It seems the SARS-CoV-2 virus is planning a coordinated attack on the human body. A new study has revealed another sly symptom of the virus, which might clarify why some COVID19 patients are asymptomatic. Experts have found that the SARS-CoV-2 virus has the ability to bind to a key protein, which is involved in the pain signaling process. Scientists have been trying to neutralize the virus’s spike protein with the help of vaccines, monoclonal antibodies, and other antiviral drugs. Experts have said that pain is a mechanism, which signals that there is something wrong with the body. The COVID19 infection has some symptoms, which involve pain such as headaches and muscle pain. The team of experts has said that the spike protein of the virus acts as a pain reliever, making people feel fine as the pain is suppressed. It explains why some coronavirus positive people show no symptoms of pain.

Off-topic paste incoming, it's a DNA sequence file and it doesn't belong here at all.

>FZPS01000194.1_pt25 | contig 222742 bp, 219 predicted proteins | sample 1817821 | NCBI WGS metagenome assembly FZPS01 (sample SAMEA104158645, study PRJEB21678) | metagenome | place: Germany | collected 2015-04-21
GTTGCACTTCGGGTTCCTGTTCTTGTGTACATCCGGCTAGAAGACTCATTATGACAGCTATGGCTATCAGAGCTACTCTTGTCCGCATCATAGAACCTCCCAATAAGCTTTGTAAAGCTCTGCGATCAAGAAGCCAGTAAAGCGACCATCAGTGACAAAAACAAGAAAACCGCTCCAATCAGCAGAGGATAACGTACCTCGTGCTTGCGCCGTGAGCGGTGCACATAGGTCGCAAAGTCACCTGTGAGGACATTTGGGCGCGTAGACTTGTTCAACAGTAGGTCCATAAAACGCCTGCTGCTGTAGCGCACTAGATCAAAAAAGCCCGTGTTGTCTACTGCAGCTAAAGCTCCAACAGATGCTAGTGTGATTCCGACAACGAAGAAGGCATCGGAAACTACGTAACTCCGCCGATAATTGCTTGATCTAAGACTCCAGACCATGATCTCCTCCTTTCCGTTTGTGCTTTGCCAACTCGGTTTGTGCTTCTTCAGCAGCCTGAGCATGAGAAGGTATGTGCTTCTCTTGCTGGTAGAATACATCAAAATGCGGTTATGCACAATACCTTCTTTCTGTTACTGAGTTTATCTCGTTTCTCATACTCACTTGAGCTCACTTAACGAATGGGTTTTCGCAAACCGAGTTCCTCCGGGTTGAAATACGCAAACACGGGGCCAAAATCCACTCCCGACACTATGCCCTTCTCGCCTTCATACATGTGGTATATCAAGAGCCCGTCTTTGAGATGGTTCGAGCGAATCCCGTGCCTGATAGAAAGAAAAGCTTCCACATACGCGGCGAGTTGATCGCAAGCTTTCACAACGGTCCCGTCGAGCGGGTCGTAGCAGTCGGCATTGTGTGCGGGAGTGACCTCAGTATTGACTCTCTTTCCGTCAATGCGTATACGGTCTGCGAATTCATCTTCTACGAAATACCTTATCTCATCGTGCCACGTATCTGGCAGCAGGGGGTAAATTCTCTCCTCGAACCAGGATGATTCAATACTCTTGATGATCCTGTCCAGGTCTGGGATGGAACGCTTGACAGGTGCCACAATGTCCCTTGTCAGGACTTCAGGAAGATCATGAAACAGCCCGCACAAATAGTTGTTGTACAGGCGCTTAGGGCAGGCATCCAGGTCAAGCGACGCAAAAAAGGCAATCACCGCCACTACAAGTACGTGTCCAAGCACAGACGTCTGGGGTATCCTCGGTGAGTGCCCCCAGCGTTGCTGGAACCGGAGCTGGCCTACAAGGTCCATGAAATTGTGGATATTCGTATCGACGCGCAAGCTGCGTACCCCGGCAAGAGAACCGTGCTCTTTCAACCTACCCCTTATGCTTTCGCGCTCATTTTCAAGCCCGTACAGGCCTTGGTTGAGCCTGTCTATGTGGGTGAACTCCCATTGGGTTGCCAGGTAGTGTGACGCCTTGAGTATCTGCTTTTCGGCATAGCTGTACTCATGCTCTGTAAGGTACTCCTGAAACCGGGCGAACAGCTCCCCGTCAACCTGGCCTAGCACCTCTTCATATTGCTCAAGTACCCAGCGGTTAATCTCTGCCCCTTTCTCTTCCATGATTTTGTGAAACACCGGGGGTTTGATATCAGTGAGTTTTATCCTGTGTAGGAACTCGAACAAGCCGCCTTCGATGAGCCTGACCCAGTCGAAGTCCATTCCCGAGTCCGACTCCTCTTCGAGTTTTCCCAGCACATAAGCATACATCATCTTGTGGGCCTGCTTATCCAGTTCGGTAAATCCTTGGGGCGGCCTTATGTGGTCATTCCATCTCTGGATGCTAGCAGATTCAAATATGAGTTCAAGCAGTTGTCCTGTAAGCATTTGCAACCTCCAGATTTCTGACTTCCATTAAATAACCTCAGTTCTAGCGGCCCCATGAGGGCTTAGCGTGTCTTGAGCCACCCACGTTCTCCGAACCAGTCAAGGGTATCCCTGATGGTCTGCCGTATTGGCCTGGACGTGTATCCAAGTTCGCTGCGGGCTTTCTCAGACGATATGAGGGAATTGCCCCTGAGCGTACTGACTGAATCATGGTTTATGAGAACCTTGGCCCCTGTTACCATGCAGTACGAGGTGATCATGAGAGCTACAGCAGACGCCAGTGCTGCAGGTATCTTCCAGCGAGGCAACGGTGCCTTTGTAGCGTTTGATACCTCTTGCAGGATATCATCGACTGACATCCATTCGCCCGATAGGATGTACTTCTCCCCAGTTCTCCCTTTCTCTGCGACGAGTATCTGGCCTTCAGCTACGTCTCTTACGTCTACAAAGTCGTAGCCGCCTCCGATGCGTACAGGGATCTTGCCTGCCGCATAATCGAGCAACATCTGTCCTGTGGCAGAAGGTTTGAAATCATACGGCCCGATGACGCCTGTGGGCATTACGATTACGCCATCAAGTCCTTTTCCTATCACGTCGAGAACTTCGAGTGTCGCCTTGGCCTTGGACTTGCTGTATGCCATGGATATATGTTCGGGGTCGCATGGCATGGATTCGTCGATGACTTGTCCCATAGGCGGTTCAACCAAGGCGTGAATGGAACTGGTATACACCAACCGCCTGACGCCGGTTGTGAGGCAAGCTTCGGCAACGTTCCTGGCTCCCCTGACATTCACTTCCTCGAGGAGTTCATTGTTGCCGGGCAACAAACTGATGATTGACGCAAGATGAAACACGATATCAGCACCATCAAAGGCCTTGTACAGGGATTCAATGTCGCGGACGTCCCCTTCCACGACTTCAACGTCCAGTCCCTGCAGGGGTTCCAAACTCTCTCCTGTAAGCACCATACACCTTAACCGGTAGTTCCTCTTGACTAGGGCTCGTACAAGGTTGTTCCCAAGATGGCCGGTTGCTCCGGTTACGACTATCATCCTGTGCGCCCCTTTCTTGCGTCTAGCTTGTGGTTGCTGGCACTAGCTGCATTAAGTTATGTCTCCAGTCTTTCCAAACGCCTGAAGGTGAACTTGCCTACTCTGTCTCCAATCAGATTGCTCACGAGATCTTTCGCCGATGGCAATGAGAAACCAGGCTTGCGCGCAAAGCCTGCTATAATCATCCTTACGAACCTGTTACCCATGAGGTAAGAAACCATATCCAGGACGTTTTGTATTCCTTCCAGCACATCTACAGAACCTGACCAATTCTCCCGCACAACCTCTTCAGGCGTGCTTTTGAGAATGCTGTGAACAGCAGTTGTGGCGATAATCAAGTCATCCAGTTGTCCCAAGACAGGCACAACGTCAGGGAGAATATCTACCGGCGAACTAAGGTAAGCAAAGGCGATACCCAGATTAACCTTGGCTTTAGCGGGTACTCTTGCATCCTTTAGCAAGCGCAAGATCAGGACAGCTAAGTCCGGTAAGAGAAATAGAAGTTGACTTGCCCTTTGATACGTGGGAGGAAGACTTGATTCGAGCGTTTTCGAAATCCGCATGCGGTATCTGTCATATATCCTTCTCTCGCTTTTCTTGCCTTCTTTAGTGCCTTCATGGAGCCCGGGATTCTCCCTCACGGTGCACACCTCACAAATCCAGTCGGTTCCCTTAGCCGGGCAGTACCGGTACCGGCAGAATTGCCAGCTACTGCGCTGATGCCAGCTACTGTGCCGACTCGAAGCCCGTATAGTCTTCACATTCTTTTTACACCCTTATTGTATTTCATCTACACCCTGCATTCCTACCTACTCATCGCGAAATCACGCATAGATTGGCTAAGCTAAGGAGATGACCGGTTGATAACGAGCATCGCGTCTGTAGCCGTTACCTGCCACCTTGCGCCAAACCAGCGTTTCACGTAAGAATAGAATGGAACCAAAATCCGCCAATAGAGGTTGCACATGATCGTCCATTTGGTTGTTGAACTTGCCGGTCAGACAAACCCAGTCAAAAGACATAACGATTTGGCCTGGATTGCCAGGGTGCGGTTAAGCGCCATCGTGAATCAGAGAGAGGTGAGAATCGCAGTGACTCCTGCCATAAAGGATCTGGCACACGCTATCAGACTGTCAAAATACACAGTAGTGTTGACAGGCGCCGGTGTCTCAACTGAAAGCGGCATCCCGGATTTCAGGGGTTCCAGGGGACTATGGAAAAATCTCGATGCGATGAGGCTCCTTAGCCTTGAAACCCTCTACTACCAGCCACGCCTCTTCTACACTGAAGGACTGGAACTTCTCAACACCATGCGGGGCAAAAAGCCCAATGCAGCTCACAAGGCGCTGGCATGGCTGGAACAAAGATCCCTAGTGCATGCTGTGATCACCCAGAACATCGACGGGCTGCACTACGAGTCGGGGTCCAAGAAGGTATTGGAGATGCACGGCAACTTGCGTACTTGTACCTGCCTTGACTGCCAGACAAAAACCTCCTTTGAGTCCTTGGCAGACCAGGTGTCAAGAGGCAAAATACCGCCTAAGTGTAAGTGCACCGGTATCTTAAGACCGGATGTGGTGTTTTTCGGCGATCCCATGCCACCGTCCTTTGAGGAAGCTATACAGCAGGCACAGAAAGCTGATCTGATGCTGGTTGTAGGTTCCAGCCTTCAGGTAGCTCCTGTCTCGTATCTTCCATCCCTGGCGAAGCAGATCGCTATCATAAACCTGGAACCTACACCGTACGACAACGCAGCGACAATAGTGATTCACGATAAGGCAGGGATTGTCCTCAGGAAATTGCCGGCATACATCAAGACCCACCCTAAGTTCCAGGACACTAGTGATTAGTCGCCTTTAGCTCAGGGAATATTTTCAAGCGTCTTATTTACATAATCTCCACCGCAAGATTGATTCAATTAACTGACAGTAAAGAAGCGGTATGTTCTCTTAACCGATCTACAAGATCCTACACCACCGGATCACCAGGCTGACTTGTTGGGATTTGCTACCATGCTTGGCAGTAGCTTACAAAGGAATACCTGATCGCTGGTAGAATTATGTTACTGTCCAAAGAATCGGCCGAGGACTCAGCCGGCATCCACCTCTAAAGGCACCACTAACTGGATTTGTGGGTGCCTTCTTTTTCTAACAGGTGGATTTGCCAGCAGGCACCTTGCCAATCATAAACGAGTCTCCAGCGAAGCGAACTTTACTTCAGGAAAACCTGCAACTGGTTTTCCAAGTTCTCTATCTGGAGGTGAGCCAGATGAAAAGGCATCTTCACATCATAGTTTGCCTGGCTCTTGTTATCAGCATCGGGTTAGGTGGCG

Scientists from the University of Arizona Health Sciences have said that the SARS-CoV-2 virus obstructs the pain pathway. Experts have told that it might be the reason behind the unrelenting transmission of the virus in the early stages. The data from previous studies show that the spike protein of the virus can attach to neuropilin-1 protein along with the ACE2 receptor, which is used by the virus to infect the cell. Experts have found that a protein called vascular endothelial growth factor-A (VEGF-A) binds to neuropilin-1, and this process results in the symptom of pain. When the SARS-CoV-2 virus obstructs the neuropilin-1, the sequence of the process, which results in pain is blocked.
Many experiments have shown that the spike protein connects to neuropilin-1 in the same region where VEGF-A is located. In the study, experts have used VEGF-A to trigger pain in rodents, later they have added the SARS-CoV-2 virus protein. Experts have seen that the spike protein has completely reversed the VEGF-A induced pain signaling process. Scientists have claimed that the new revelation can lead to new findings for pain mitigation in other ailments, which involve chronic pain. Researchers are planning to devise small molecules, which can block neuropilin-1 for pain relief. This study has been published in Pain magazine. Some past studies have shown that the SARS-CoV-2 virus can restrict the production of interferon as well, which robs off cells’ ability to delay the infection.